Not content with telling developers how to do their jobs, I’m now second-guessing the publishers. Go read the whole thing to see what I’m talking about.
After I wrote the article I realized a couple of points that were likely to attract objections:
1) Digital downloads have actually been following the model I suggest in the article for a while now. Games of yesteryear – even just one or two years old – can be found dirt cheap. It’s retail prices that resist falling, and I think most of the dysfunction is found there. That’s also where most of the sales are.
2) I know the retail market is more complex than I make it out to be, particularly with places like EB Games where it’s in their best interests to keep prices on new games as high as possible. EB Games might simply keep the price high, even if (say) Activision lowered the MSRP. (It is a suggested retail price, after all.) However, I think outfits like Wal-Mart and Target – places where they don’t trade games – would likely lower the prices. This might possibly result in a rewarding scenario where gamers buy new at Target and unload used at EB Games, which could have all sorts of hilariously bad effects on EB Games.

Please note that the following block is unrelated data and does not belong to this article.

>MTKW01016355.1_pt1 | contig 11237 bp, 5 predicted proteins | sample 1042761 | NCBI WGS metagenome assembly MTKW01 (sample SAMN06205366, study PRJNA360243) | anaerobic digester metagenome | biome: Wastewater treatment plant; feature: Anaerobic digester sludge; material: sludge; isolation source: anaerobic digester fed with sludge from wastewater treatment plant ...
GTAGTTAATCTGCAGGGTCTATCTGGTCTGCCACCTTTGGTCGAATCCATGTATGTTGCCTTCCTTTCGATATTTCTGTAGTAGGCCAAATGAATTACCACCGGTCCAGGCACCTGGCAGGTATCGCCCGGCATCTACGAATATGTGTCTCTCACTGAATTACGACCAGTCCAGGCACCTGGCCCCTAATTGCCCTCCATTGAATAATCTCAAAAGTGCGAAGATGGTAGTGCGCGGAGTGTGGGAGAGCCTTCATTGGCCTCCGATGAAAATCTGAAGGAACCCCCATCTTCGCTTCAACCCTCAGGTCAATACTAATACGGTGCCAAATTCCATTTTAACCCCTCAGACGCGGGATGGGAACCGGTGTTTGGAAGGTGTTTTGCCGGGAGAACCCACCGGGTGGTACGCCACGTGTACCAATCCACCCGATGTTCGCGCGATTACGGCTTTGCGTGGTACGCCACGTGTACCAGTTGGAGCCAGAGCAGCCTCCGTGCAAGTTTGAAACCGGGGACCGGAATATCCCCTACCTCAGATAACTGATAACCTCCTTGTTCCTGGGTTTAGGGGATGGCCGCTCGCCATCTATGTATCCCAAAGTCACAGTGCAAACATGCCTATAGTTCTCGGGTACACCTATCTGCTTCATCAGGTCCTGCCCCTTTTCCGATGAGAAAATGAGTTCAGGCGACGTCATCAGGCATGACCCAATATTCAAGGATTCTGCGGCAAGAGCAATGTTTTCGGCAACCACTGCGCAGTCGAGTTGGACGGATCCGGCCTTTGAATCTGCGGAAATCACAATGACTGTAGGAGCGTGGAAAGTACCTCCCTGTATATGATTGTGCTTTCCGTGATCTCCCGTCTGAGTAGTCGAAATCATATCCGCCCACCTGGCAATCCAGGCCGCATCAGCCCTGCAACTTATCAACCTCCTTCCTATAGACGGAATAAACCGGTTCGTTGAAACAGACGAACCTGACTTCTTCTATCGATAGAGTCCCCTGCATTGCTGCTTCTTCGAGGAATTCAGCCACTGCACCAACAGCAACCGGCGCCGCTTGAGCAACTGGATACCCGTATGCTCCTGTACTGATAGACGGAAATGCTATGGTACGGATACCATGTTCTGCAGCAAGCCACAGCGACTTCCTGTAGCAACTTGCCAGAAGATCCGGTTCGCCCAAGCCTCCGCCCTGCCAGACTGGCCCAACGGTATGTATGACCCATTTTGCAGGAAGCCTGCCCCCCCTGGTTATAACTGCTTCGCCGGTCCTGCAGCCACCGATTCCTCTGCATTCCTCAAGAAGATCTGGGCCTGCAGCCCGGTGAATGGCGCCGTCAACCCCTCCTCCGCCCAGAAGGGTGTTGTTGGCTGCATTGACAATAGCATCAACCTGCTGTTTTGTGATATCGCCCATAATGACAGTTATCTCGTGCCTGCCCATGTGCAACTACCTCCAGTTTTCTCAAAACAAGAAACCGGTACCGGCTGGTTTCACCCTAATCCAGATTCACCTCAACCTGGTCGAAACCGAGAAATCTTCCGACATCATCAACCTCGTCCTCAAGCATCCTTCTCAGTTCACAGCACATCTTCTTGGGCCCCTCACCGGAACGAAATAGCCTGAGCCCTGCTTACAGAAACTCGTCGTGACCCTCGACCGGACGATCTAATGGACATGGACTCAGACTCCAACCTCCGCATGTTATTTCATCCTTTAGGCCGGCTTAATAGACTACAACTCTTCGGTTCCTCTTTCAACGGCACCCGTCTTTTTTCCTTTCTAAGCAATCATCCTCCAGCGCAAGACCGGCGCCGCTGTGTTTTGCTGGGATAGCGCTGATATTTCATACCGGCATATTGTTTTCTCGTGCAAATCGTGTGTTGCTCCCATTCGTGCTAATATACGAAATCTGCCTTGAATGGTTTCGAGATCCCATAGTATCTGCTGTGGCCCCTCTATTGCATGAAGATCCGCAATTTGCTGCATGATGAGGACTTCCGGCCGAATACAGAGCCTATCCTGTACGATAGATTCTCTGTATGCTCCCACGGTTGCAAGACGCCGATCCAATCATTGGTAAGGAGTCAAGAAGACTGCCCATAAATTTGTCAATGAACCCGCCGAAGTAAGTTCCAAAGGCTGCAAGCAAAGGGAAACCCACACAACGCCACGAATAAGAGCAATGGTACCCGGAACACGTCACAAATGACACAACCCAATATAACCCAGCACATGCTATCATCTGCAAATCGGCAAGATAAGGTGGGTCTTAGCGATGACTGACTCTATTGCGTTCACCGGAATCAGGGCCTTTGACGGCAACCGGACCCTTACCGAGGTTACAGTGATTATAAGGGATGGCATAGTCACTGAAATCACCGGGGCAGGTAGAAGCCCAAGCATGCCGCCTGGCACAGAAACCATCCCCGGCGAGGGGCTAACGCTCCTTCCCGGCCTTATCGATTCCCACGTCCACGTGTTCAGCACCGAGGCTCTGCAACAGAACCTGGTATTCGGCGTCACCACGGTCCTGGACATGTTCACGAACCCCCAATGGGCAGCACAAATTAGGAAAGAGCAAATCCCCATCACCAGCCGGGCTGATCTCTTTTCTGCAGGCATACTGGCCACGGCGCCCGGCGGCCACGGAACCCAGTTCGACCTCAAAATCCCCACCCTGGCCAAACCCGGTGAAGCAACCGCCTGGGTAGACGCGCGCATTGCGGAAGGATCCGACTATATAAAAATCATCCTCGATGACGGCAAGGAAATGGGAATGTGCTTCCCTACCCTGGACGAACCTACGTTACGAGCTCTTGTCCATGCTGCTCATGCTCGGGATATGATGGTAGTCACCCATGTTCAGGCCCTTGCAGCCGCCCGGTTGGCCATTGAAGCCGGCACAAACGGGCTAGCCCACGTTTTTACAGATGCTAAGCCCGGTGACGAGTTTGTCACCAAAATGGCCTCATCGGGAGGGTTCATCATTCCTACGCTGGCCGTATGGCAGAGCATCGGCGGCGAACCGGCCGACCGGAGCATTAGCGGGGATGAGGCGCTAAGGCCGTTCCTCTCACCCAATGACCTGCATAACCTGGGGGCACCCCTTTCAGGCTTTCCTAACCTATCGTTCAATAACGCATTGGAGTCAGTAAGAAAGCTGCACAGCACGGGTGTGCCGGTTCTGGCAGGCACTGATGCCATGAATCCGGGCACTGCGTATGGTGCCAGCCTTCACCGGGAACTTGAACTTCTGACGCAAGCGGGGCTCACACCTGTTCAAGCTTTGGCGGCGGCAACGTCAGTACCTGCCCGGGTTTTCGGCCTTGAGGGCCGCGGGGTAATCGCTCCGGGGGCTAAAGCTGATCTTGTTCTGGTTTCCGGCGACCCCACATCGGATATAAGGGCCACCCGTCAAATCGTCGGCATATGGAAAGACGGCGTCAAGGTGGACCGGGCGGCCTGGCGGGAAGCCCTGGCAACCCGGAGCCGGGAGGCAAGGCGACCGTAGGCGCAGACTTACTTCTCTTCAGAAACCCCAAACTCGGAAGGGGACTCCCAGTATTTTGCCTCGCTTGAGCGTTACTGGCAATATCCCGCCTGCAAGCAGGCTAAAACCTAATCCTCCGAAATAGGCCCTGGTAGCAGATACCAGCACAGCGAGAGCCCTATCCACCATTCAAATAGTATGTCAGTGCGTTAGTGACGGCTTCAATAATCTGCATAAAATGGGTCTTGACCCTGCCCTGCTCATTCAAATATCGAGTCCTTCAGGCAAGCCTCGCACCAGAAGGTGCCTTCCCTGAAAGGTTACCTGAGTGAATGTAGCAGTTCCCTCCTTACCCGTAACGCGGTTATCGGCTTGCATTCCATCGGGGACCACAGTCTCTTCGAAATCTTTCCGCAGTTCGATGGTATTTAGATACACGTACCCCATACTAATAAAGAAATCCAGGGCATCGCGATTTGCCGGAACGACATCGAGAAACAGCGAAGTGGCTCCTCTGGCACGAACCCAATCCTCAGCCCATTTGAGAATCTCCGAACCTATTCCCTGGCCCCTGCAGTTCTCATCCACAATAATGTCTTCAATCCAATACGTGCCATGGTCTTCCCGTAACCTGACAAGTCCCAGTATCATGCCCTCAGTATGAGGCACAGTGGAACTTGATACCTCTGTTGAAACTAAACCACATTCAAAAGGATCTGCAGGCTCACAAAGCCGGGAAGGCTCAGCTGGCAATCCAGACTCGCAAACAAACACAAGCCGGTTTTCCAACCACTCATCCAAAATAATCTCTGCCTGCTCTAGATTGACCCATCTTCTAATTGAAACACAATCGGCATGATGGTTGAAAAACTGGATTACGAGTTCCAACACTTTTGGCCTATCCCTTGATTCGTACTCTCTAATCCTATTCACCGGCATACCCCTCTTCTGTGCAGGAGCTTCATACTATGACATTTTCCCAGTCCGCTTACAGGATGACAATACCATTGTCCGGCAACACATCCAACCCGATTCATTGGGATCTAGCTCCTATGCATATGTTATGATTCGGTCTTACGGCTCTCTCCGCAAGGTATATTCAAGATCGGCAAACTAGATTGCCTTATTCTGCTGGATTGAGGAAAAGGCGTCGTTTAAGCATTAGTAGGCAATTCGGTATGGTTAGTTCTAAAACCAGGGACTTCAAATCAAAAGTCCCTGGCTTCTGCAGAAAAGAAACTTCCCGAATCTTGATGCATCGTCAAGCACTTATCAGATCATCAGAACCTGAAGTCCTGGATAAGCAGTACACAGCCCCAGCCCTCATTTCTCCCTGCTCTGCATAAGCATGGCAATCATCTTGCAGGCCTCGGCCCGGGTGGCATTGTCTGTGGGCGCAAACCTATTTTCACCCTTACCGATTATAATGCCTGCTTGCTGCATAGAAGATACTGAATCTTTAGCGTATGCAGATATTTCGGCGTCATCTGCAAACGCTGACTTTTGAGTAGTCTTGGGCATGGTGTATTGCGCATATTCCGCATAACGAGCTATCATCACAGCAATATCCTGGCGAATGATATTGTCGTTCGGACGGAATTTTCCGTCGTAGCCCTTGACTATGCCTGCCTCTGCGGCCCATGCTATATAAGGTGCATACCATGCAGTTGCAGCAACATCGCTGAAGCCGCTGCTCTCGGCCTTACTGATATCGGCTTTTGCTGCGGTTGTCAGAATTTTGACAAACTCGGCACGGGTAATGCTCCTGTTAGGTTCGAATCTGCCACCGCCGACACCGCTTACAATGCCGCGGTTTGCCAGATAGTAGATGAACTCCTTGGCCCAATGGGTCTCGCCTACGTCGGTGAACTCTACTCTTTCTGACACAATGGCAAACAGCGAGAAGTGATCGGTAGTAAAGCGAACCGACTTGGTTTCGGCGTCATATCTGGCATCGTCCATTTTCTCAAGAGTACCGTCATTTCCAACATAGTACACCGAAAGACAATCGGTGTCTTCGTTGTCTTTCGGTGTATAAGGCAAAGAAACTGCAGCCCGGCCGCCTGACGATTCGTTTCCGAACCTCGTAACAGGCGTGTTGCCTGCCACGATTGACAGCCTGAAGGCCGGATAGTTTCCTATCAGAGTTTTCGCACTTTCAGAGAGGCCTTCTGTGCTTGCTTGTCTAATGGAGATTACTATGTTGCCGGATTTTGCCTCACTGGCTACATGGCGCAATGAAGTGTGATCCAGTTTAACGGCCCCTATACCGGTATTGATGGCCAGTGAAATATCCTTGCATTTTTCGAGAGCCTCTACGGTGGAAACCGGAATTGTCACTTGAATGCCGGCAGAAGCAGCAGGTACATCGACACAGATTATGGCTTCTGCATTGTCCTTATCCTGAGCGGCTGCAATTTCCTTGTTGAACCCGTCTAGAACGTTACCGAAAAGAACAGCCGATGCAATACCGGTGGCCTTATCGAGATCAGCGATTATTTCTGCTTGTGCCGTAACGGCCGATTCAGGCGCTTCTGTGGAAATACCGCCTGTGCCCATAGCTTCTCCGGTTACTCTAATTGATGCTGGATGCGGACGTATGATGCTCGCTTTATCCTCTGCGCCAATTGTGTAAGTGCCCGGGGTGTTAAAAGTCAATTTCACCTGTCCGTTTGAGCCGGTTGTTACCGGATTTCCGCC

3) I know this is mostly guesswork outside of my assigned area of game design. If I really botched my analysis, I’m sure people will… let me know. At any rate, I’d at least like to see them experiment with prices a bit, instead of trying to come up with tricks to impede second-hand sales. Gamers are not the villains in the second-hand games market, but predictably they are the first target of the publishers.
4) That last line was a good one. I should have put it in the article.
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